A lot of this dispute has to do with vision and perception. As an artist, understanding the basics of this science affects your ability to create movement and shape within your illustrations. As well, understanding color constancy makes it easier to know when to place one color next to another to create a sense of brightness and contrast or to give the illusion that a color is something other than what it is in reality.
There were many great psychedelic and Op artists from the 1960’s. One of my favorites is Bridget Riley. She played with the whole notion of creating movement by her strategic use of colors and shapes. She explored how the placement of complementary colors or hues created an optical illusion.
" Her work appears to flicker, pulsate and move, encouraging the viewer’s visual tension.”
Seeing color involves making comparisons. To see color, the brain must compare the input from different kinds of cone receptors in the eye, and then make many other comparisons. The key to color constancy is that we don’t determine the color of an object in isolation. Rather, we interpret an object’s color by comparing it to the colors that surround it.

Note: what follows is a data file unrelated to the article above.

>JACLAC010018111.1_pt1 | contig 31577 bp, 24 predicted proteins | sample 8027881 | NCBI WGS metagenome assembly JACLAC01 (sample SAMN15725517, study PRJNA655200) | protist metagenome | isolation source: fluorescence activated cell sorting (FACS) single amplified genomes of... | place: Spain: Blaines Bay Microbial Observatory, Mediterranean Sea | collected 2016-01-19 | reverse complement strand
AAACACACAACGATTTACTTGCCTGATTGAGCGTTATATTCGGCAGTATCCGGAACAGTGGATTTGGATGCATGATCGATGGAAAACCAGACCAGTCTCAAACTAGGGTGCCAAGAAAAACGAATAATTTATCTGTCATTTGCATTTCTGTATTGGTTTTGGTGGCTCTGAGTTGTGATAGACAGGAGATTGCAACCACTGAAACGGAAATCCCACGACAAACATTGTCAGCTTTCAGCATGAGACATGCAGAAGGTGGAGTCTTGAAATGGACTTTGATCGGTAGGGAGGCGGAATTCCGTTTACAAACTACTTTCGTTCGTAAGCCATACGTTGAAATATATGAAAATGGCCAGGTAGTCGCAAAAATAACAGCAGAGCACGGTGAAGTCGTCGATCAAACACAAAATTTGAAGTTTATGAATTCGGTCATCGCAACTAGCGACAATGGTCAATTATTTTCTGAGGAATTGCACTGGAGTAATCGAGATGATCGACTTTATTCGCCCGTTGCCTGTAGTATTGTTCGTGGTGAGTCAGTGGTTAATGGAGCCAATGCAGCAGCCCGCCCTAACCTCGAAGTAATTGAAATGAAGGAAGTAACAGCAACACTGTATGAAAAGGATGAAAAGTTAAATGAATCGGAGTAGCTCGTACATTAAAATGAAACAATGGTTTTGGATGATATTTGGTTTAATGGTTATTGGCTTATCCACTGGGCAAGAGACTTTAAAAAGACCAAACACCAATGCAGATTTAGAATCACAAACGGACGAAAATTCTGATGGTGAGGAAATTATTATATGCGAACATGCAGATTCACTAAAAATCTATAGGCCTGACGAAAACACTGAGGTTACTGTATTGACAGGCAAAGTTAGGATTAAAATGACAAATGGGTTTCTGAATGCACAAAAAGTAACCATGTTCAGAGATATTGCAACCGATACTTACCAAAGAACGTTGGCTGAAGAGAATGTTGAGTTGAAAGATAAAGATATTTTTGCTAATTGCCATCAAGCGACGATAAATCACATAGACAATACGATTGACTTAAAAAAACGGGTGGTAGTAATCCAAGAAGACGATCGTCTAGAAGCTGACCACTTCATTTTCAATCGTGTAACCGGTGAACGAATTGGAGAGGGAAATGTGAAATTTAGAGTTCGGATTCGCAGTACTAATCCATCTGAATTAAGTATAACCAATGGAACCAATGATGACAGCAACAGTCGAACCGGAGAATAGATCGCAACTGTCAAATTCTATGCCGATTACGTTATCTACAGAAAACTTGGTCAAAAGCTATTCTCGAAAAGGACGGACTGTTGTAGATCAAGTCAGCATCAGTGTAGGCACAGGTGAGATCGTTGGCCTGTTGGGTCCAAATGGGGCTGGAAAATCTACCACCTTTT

So for example, the color yellow can appear brighter if it is surrounded by dark pink. The same yellow can appear to have an orange hue if thin yellow stripes are within close and equal proximity to thin pink stripes. Thus, our interpretation of a color isn’t always accurate unless we examine each color in isolation.
Of course there are other things to consider when interpreting color, such as the health of one’s eye, the lighting in which we view an object and what the brain had learned as being a reference point.
So in the end, it’s not about the dress, it’s about the science - and the art.